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  • Originally posted by DevonteHuntley View Post
    And all of this just shows why it was dumb as hell to retcon the sibling connection. It's one thing to do it to make Michael go after random people and isn't fixated on his family. But when you're still introducing the character who was special to Michael because she was THE SISTER and he's fixated on her and her family AGAIN (the first time being because she was THE SISTER) then what was the point of the retcon? They might as well still be siblings. They trade in one fixation for another and the new one is pointless because Laurie is still front and center getting Michael's main attention which takes away attention he could have a new random person. This whole thing is just flawed.

    But even the retcon doesn't need to be done regardless because you can simply still have Michael go after random people even when he's targeting his family as we still seen throughout the series. It's not just one thing or the other and if he's doing one thing he can't possibly do the other. Just WRITE IT. Resurrection did it (though vaguely setting up Sara to be a potential new relative) after they wrote Laurie out. Those comics all have Michael going after random people when he's not targeting Laurie. Jamie Lee Curtis wants to brag how the retcon was needed so they can discuss trauma like what? You mean to tell me you couldn't push out the same story and meaning had this been a sequel to H:R? Swap out Karen for John Tate, Allyson with a son, gender swap the friends/romantic partners (or make John's son gay), throw in Molly for Ray's role, have Michael be locked up the night of Halloween 2002, but at a PRISON and not a sanitarium. Bingo, problem solved.

    That's how the movie SHOULD have been. The idea of Laurie warrioring up this time around makes sense because we see the build up. The problem with the 2018 movie is we don't see that. There's too big of a gap between the "last" time we see Laurie and thus we don't see a proper transition. With all the other movies intact, we see Laurie progress from a shy and naïve teenager in the first two movies, to a run away middle age woman who starts to take back her fear all in H20, continues to fight and stand strong in H:R, and then this movie she's geared up and ready to go into battle. Like what the hell, a missed opportunity to actually do this story right. Ugh. And trust me Jamie Lee, Laurie would have three times the amount of trauma going through her head too so why should the one event of the original only get credit for this?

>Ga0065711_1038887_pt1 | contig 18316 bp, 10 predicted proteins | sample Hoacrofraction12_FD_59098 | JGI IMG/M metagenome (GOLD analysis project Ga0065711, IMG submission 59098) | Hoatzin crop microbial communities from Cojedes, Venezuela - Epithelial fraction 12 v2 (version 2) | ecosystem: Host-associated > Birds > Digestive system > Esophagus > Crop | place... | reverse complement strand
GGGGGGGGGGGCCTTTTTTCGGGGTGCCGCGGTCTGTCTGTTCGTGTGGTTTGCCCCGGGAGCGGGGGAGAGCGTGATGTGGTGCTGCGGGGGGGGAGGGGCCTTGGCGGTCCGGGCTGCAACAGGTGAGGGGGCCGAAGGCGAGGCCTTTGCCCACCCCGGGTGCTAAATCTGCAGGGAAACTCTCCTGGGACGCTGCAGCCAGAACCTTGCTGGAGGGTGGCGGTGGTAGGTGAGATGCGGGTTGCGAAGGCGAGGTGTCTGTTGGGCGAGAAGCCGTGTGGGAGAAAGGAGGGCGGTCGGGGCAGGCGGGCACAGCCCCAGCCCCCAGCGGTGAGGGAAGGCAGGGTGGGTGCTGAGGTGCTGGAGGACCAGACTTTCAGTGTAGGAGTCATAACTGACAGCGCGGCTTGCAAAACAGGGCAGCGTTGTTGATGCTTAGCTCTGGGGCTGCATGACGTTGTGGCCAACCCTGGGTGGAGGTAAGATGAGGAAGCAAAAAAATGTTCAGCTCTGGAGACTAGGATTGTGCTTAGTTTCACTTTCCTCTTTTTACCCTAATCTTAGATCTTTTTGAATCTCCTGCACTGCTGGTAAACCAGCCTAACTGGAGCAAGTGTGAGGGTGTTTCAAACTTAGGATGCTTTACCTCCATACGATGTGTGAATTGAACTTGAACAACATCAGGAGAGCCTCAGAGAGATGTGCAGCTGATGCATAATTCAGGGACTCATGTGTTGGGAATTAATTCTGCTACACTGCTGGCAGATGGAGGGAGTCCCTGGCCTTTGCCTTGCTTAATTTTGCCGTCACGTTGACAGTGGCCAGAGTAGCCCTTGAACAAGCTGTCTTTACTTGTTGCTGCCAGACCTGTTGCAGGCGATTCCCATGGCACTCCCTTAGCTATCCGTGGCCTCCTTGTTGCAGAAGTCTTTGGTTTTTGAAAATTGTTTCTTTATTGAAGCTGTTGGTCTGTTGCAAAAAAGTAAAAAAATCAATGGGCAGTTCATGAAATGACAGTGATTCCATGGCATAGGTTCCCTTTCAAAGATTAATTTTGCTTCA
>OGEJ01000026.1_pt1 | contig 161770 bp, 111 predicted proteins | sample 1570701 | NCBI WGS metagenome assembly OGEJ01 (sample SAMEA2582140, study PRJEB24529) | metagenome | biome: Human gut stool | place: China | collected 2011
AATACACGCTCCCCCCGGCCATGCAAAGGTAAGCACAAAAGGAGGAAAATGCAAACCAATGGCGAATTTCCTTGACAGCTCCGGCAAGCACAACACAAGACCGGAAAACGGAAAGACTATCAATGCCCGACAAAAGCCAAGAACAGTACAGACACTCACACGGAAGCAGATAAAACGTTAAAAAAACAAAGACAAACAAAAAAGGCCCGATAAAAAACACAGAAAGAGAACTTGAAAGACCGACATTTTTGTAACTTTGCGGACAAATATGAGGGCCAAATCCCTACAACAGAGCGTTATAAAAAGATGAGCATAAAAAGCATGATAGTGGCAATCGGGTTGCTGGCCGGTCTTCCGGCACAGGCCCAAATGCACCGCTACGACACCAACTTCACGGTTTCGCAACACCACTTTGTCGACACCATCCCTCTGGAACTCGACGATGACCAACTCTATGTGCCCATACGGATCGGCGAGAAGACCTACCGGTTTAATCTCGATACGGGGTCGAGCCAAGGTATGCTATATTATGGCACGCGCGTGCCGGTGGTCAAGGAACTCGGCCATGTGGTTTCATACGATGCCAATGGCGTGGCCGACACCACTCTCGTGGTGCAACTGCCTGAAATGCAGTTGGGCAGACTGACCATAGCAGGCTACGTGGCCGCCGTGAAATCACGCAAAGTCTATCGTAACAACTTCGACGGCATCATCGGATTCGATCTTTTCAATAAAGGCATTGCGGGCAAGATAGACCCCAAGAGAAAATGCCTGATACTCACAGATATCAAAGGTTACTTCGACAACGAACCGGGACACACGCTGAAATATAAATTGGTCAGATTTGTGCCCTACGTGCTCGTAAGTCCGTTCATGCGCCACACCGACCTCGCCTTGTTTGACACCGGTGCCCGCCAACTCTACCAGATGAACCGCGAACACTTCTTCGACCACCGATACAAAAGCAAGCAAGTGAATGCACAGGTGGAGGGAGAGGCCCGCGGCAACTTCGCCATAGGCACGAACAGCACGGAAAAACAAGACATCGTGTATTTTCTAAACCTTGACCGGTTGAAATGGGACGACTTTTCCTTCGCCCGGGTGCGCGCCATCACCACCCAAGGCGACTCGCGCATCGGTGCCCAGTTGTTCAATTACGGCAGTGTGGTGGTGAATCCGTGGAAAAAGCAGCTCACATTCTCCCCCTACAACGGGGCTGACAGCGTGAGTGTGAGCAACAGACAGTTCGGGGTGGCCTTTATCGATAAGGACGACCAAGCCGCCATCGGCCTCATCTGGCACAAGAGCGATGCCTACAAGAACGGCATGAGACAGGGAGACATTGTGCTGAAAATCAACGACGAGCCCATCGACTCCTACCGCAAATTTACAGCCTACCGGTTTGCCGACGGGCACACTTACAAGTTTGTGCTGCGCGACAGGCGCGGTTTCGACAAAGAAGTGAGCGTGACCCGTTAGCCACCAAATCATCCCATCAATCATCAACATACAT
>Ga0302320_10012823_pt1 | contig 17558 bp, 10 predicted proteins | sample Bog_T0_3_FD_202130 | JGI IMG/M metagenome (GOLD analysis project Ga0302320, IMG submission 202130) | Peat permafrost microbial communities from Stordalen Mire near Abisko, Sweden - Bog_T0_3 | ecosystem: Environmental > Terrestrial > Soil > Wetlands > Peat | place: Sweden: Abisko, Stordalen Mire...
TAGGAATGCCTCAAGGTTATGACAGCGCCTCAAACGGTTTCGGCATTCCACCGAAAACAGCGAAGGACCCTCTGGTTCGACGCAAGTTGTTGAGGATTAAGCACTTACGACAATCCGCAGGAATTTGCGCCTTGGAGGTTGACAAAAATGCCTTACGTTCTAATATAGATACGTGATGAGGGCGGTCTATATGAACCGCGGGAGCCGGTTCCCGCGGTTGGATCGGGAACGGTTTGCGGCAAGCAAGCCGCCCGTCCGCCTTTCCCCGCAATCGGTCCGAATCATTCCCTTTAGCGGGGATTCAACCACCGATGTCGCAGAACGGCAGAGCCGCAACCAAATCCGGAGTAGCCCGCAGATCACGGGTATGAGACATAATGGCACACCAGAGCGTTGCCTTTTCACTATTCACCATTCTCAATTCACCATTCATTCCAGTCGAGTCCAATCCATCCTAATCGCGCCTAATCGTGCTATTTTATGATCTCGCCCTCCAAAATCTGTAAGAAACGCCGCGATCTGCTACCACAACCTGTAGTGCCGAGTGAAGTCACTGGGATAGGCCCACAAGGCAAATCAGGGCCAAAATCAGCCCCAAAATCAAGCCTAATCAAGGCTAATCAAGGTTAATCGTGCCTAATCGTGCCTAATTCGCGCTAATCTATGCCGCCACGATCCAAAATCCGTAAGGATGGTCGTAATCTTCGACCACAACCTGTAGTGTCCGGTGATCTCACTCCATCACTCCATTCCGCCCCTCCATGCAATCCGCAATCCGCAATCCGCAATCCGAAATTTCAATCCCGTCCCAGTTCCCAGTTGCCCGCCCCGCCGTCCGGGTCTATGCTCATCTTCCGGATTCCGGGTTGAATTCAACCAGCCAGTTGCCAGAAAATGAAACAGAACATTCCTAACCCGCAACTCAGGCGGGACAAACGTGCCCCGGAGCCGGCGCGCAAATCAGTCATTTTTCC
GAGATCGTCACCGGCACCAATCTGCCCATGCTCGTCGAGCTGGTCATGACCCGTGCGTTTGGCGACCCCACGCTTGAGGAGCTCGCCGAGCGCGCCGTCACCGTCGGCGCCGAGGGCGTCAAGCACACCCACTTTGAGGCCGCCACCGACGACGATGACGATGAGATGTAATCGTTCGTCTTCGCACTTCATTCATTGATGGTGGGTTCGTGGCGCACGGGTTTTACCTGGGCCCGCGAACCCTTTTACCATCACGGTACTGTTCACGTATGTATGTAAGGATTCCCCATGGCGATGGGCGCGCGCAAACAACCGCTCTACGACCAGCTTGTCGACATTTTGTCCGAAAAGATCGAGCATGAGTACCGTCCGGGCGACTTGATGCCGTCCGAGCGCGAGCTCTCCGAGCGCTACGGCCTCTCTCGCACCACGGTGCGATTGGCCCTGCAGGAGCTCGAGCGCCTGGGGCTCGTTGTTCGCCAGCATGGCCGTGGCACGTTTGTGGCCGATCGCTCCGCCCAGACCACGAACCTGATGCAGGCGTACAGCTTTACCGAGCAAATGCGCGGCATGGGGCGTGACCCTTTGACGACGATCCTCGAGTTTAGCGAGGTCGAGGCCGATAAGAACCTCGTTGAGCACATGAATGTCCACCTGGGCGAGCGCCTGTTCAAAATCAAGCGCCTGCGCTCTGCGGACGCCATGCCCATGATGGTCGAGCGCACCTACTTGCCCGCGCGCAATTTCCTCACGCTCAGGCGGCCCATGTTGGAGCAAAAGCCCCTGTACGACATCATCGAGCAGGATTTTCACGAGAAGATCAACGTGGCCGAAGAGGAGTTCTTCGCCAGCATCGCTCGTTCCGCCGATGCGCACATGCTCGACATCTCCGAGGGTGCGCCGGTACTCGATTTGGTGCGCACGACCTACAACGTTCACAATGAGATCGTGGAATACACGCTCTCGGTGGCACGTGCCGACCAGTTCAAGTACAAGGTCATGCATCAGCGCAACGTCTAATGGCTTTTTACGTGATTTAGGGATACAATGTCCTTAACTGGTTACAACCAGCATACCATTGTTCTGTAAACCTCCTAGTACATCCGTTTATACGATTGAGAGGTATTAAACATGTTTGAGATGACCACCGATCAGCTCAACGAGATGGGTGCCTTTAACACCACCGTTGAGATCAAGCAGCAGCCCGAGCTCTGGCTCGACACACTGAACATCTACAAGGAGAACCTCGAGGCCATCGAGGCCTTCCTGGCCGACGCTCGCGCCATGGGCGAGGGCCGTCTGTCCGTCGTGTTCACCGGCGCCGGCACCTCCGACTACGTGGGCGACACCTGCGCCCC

I think the point of removing the sibling angle was to get back to the randomness of Michael's actions in the first movie. There was no good reason for him to target Laurie and her friends. He picked them at random. That WAS the point of the movie, the absence of motive. And, I think part of the point of Laurie's obsession with Michael in this movie is the randomness of it all. We humans tend to look for patterns in things, even when there are none to be found. We seem to crave something that will give meaning to things that seem totally meaningless. And, when we can't find that meaning it messes with us. Michael showed Laurie that bad things can happen for no good reason. That means it can also happen again, and again, and again. I think this uncertainty breaks Laurie and is what drives her to start "warrioring up," because the world is full of bad things and any of them can come knocking at any time, for any reason at all, so she feels the need to prepare for it. Again, it's not just about Michael, it's about life and how unpredictable and scary it can be.